Super power-saving tips
If you are a customer of an electricity utility and in a low-income home, you may qualify for a reduction on your electricity bill through the Ontario Electricity Support Program (OESP).
The OESP will reduce the cost of your household electricity by applying a monthly credit directly to your bill. The amount of the credit you receive depends on how many people live in your home and your combined household income.
For example, a home with four occupants and an annual income of $37,000 will receive a credit of $34 on each bill.
If your home is electrically heated, or you rely on medical devices requiring a lot of electricity, OESP offers a higher level of assistance.
Gather up the following: Your electricity bill, birthdates and names of all residents in your home as registered with the Canada Revenue Agency, social insurance numbers, individual tax numbers, or temporary taxation numbers for resi-dents over the age of 16. Then visit OntarioElectricitySupport.ca. Complete the online application (you will see it on the home page). Print and sign the consent form and mail it to the address provided on the website. You will be notified of eligibility after your application and signed consent form have been reviewed.
If eligible, the credit will appear directly on your electricity bill in about six to eight weeks from the date of approval.
You will receive OESP for two years before having to reapply. Please note: If you have not filed an income tax return recently, or if your situation has changed since you last filed, you can apply for OESP through a designated agency listed on the website. You will need to bring all of the documents listed in Step 1, plus proof of your household income.
When you use less electricity, you’ll save money on your bill.
You can start today. Many conservation ideas are free, and just mean changing some habits. Others involve home improvements, but will pay off over the long term.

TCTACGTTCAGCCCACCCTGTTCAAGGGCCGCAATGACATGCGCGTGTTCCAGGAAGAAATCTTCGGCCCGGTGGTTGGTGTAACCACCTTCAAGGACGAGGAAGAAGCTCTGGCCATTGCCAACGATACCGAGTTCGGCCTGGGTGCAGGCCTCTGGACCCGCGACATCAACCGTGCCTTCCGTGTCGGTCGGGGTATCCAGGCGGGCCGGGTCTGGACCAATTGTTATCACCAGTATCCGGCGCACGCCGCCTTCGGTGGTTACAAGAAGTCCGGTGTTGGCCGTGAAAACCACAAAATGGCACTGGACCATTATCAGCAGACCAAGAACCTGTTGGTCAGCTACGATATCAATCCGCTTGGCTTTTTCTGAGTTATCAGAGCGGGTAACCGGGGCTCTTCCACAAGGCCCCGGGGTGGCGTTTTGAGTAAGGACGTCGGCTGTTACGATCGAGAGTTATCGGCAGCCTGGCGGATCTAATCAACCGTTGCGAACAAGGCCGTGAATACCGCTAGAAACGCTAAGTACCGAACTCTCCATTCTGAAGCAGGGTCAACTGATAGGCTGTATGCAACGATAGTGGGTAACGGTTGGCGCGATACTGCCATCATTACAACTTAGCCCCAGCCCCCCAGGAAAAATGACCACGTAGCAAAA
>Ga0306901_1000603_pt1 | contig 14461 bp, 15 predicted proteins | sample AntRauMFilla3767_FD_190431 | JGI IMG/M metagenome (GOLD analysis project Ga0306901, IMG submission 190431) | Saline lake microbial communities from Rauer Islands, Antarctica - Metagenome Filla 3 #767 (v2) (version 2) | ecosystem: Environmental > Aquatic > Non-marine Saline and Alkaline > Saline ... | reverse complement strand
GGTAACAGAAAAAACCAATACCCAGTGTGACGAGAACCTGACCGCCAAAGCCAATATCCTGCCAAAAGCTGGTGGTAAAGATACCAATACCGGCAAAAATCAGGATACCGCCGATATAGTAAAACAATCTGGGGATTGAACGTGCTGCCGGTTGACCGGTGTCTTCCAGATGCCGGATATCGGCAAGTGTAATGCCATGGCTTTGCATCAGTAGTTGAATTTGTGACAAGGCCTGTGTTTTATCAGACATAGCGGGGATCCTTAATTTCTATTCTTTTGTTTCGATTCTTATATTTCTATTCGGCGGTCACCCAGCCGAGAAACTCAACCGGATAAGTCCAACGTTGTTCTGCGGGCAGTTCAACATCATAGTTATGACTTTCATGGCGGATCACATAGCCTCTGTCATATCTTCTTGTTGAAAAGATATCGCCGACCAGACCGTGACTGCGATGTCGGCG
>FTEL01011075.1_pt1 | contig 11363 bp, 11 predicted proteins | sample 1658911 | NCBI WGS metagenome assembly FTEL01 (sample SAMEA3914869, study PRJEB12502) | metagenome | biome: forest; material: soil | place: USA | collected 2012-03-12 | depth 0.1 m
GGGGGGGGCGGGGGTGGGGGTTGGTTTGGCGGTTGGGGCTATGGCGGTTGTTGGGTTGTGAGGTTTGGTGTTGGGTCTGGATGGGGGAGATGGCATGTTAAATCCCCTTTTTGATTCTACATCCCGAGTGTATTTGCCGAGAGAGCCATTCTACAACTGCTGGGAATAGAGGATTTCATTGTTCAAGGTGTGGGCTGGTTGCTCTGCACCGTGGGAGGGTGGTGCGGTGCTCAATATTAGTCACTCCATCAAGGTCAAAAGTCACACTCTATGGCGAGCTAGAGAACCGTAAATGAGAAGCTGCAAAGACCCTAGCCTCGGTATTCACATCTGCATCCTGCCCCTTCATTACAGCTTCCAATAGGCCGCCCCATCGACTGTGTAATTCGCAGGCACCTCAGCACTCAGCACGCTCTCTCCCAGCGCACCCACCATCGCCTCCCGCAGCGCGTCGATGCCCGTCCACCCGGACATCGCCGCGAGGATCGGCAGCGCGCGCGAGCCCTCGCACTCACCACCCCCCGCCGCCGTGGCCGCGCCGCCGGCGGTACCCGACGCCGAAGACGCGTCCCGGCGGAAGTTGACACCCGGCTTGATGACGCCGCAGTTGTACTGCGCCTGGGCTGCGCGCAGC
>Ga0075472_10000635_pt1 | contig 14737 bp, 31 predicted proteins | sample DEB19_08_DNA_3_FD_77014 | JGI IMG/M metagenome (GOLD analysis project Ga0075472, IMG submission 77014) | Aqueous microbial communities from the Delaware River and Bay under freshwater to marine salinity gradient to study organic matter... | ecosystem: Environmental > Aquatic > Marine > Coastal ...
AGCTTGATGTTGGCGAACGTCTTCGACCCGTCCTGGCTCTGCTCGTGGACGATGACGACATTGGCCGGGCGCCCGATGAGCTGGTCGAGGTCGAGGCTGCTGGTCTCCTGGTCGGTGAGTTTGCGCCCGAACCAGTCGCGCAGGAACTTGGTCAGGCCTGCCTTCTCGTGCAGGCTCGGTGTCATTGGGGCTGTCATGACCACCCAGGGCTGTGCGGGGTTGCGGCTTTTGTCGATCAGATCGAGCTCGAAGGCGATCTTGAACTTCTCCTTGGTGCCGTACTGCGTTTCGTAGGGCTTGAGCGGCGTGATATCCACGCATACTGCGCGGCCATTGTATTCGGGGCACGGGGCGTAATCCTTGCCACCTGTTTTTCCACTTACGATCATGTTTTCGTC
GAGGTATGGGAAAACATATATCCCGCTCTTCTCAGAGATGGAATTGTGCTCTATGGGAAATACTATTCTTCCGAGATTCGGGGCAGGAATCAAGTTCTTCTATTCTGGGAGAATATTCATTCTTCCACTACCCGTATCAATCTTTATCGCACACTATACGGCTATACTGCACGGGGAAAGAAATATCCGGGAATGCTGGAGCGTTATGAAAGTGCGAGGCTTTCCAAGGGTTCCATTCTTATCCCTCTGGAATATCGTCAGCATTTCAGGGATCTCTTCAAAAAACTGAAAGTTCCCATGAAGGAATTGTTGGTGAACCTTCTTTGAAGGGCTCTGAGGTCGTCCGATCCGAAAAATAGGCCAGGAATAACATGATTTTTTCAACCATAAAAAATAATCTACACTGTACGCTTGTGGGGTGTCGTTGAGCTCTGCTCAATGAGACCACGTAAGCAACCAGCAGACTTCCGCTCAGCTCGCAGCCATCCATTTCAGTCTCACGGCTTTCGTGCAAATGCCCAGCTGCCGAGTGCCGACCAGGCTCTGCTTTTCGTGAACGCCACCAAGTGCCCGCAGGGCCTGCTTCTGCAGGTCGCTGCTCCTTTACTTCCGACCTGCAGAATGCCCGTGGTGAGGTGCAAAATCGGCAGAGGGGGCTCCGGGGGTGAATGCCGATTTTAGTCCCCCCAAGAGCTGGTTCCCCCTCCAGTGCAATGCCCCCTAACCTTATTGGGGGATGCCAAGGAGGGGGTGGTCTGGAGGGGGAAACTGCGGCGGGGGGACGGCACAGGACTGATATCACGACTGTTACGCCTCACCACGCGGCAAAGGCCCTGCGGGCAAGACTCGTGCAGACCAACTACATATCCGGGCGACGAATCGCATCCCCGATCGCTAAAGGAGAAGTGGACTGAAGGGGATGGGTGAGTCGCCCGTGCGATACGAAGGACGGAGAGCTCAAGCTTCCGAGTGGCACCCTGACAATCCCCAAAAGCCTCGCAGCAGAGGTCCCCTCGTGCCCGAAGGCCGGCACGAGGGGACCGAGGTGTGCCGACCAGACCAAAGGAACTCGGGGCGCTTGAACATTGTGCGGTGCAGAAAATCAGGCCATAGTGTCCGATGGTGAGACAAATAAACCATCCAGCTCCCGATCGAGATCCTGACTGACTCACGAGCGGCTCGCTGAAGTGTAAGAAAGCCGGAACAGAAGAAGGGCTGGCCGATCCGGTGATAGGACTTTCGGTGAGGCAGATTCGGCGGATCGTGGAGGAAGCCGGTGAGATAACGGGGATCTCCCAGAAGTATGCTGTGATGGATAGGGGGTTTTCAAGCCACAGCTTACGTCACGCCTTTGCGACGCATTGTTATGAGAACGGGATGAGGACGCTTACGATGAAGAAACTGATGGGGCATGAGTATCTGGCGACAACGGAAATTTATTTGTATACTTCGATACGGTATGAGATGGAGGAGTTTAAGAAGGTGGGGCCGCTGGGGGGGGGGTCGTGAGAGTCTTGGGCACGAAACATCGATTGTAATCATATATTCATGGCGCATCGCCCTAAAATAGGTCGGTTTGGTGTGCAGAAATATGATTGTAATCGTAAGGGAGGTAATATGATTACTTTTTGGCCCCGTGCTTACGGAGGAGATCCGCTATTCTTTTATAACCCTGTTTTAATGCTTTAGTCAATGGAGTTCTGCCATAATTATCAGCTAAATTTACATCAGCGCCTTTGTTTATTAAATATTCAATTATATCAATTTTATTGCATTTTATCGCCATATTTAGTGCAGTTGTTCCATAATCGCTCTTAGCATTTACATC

Start by following three general rules:
(1) Go off-peak. Use energy at times when electricity prices are lower.
(2) Evict your phantoms. Many devices – TVs, computers, cell phone chargers – draw “phantom power,” meaning they use electricity unless they’re unplugged. If you plug these into a power bar with a switch, you can turn them off fully when not in use.
(3) Invest in efficiency. Switch to LED or compact fluorescent light bulbs, and look for Energy Star® appliances for your home.
Think about lighting when you decorate. Lighter colours help make a room brighter.
Use task lighting and dimmer switches to apply the right amount of lighting where you need it. Turn lights off when you leave a room. Install a motion sensor that turns outside lights on and off automatically.
Refrigerators/Freezers Set the temperature no lower than the manufacturer’s recommendations.
Check your refrigerator door’s seal by closing it on a $5 bill. If the bill is held tightly in place, the seal is OK. If not, the door should be adjusted or the seal replaced.
Clean your refrigerator’s coils and air intake grill as directed in your manufacturer’s user guide.
Keep refrigerators and freezers out of direct sunlight, and allow space on all sides to allow heat to escape (see manufacturer’s recommendations).
Defrost manual freezers before they build up more than six millimetres of frost.
Don’t keep that old, inefficient refrigerator (or freezer) running in the basement for occasional refreshments. It could cost you $150 or more per year in electricity.
Stove/Oven Use an electric kettle to boil water instead of your stove.
Thaw frozen foods in the refrigerator (unless the label says otherwise).
If you put aluminum foil on the bottom of the oven to catch drippings, make sure the foil does not block any of the oven’s circulation holes.
Dishwasher Clean drains and filters regularly to ensure efficient operation. Laundry Match the water to the size of the load. Run full loads when possible. Wash your clothes in cold or warm water. Approximately 85-90 per cent of the energy used by washing machines is for heating the water.
Check home foundation, walls, windows, roof, plumbing, tubs and sinks for water leaks. If you find a leak or a spill, dry the area and fix the leak.
Check window sills regularly for condensation or moisture, particularly during the cold months. If found, act quickly to dry the wet surface.
Turn on an exhaust fan or open a window when showering or cooking. Let the fan run for a few minutes after you are finished.
Check clothes dryer, bathroom and kitchen fans, stoves, and oil or propane heaters to be sure they are vented outside.
Keep your home warm and
ensure good air circulation.
Rooms or areas that become cold can encourage condensation to form and surrounding materials to become damp and mouldy.
Keep furniture and other belongings away from exterior walls to allow warm air to cir culate.
Remove items that may cause mould.
Reduce the amount of stored materials, especially in the basement and closets.
Throw out wet and badly damaged or musty smelling items.
Do not store firewood inside the home.
Remove carpets in the bathroom and basement that are damp.
Avoid storing items in cardboard boxes on basement floors.